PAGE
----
Wait!  Said astute math students will note that, that is more than 790 pounds.  Indeed, all those battery cells must be contained within four separate battery boxes, which I will be constructing out of 1.5″ x 1.5″ x 1/8″ steel angle iron and some thin sheets of aluminum.

But before I can bust the metal out, I need to know for sure that the battery boxes will fit the truck.  Pre-visualizing the layout is great for a start, but as with the differential pumpkin, what you see in the virtual world is not always what you get.

So I spent a cold, snowy, windy Sunday building battery boxes out of cardboard… and then crawling around under the truck  discovering what would really fit.  This is when I was alerted to the differential clearance issue.

Battery Box Mock Up

Now that I have the actual dimensions I need, I can get started on building the real boxes.  It’s been over a decade since I last picked up a MIG gun, but it’s like riding a bike!  It comes back quickly.  This was my first weld on some practice pieces.  They can only get better.

First Weld

For those curious, I’m using a 110v Lincoln Electric Weldpak 100 MIG welder that I picked up at Home Depot in the mid-90s for about $300.  It’s got a gas conversion kit, and I’m running a 75%/25% Argon/CO2 mix.  I’m amazed that 12 years later there’s still a gas in the cylinder!  I’m probably running near the limits of what this particular model can handle, though it shouldn’t be a problem.

MIG welders make it really easy for the lay-person to weld.  I originally purchased the unit to make sheet-metal repairs to the Land Rover’s rusted steel bulkhead.  I self-taught myself, so just about anyone with any creative aptitude and desire should be able to pick it up.  And obviously, it’s been a handy skill to have.

Speaking of which, how did I do the performance projections on my Land Rover?  I used a performance analysis spreadsheet that I found at Brian Hughes’ MR2 EV Conversion site.  We’ll see how the real thing turns out.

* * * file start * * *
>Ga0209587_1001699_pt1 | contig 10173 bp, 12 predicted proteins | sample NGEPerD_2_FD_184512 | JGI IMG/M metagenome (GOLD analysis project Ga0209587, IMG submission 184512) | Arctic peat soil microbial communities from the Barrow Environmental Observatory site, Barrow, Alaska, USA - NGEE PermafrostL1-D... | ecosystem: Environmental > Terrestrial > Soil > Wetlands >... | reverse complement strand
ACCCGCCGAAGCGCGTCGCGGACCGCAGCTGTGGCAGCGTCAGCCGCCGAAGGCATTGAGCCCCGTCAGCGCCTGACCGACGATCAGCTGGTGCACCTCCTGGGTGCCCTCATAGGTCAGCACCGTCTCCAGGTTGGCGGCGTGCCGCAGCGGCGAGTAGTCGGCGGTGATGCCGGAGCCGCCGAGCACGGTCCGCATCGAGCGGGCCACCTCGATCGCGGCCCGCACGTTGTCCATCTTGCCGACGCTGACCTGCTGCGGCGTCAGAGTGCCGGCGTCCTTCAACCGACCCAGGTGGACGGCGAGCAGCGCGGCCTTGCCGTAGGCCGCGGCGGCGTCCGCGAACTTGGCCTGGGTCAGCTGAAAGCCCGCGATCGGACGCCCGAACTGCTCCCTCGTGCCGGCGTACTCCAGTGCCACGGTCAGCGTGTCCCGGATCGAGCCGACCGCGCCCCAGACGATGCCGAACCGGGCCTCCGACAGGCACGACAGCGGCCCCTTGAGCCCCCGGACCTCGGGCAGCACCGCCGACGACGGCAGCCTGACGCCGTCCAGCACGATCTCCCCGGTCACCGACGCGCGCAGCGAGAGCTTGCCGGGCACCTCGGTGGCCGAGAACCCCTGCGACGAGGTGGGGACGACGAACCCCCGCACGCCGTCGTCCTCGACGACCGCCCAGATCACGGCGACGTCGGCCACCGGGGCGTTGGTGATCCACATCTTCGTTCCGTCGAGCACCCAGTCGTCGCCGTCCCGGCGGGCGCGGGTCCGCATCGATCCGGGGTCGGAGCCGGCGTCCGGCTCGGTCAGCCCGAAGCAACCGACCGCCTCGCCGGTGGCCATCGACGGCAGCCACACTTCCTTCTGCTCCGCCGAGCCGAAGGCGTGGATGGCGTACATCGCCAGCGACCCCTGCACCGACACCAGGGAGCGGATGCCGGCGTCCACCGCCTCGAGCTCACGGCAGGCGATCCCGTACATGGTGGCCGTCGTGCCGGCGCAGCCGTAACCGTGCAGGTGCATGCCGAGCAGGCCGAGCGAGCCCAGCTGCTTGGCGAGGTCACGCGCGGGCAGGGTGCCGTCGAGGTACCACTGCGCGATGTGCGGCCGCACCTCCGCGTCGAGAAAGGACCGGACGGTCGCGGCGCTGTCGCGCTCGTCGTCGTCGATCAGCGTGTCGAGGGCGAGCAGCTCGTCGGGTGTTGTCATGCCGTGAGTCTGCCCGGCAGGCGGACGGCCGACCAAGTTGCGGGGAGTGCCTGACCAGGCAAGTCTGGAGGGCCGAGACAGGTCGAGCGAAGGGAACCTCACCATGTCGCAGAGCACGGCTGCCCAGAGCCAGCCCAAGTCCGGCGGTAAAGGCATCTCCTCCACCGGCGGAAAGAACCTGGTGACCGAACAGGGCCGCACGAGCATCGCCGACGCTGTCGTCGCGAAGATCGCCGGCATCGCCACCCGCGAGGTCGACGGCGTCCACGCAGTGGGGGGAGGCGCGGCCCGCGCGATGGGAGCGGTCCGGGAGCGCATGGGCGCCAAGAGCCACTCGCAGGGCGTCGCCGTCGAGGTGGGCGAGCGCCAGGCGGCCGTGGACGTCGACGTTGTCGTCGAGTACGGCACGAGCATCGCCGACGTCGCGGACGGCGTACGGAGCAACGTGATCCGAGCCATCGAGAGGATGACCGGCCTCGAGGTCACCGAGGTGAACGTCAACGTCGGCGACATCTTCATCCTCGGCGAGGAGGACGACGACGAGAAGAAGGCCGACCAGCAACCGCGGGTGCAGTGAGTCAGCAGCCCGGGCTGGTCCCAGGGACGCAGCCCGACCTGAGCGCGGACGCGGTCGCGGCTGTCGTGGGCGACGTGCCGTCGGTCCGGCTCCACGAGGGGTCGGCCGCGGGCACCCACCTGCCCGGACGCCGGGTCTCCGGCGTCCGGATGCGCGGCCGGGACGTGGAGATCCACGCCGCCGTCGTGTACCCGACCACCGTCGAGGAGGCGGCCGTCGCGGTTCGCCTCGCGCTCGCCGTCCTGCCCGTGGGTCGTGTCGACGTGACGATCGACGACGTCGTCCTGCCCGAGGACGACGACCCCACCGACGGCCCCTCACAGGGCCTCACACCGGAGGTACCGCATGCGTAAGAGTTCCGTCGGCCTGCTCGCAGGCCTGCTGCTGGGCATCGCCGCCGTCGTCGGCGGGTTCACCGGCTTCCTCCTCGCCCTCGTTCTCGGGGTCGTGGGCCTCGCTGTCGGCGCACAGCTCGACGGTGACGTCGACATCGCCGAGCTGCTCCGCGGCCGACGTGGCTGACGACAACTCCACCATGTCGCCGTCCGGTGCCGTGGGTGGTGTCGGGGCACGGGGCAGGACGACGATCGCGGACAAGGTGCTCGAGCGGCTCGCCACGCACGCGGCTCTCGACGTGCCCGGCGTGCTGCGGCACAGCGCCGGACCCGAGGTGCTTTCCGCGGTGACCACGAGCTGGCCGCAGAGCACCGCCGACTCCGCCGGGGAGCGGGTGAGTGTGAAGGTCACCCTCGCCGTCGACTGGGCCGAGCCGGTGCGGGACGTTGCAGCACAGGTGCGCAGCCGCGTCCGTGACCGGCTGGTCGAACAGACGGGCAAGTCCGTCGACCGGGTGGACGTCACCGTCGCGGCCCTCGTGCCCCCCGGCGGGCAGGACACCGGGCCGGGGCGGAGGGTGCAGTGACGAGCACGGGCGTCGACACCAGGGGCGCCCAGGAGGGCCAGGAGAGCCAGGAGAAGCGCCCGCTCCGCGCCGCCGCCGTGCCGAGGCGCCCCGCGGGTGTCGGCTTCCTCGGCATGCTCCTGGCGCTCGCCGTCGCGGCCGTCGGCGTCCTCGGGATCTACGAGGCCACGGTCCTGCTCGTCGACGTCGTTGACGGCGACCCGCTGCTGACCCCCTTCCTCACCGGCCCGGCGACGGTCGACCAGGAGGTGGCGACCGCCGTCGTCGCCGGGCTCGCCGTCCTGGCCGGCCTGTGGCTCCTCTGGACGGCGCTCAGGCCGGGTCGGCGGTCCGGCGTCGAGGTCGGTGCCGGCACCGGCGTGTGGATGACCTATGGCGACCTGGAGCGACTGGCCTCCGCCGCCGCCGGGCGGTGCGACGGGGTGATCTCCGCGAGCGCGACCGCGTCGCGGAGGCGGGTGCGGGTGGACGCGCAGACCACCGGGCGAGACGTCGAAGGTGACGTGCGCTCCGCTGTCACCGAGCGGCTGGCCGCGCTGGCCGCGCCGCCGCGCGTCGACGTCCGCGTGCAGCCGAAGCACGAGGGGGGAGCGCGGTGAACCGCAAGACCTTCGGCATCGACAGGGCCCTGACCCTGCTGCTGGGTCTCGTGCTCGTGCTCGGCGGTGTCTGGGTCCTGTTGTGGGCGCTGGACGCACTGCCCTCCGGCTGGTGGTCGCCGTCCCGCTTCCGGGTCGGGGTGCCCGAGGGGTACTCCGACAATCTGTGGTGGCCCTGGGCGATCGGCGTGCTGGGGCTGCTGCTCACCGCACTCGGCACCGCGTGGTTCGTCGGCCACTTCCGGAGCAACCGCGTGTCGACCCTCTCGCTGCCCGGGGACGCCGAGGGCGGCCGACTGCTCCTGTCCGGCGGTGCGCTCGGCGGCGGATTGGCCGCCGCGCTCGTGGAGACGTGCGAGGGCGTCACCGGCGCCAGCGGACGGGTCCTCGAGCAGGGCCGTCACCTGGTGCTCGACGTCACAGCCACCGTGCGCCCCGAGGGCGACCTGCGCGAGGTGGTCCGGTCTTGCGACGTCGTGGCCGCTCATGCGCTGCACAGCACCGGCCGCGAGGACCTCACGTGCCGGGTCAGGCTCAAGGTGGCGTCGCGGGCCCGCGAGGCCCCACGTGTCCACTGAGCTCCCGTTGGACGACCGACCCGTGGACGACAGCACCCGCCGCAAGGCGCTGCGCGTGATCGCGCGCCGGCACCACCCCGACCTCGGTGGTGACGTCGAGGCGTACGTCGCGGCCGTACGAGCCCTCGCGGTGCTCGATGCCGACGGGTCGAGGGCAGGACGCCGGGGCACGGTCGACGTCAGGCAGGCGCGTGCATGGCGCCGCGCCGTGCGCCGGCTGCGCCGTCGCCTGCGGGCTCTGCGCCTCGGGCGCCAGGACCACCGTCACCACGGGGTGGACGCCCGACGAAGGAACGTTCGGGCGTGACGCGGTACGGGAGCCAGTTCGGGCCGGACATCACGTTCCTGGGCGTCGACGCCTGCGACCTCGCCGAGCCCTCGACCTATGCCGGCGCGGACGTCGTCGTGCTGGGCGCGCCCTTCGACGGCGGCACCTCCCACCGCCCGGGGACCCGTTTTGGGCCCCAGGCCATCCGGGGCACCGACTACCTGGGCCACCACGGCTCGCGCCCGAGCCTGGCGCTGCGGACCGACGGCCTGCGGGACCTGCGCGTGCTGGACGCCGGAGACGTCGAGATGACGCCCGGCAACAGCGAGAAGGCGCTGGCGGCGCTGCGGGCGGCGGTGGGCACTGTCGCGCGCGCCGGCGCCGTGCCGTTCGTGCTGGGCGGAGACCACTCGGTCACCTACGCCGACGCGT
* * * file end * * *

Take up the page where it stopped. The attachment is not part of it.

The internet, in general, has been where I’ve learned most of what I think I know now.  Only finishing this project will answer whether I actually know anything useful, but for those wanting to learn more about EVs, conversion, batteries, motors, all this stuff… there are a couple of great web forums with people far more experienced than me giving their two cents.  One site in particular, the DIY Electric Car forums, has been where I spend most of my time learning.  Imagine that, an entire site dedicated to homebuilt EVs!

Another interesting resource to peruse is the EVAlbum, a web site dedicated to people’s DIY conversions.  Everything and anything has been converted, and you can find out what goodies were used and how well the resulting EV performs.  Fun for finding really weird stuff.

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Weight Loss!!!

by on Nov.16, 2009, under Design, EV Land Rover, ICE

Spent the last few days removing the last few bits of ICE related equipment from the Rover.  It’s almost all gone!  Let’s see how the weight loss tallies up…

Engine Radiator and Cooling Fan – 25 lbs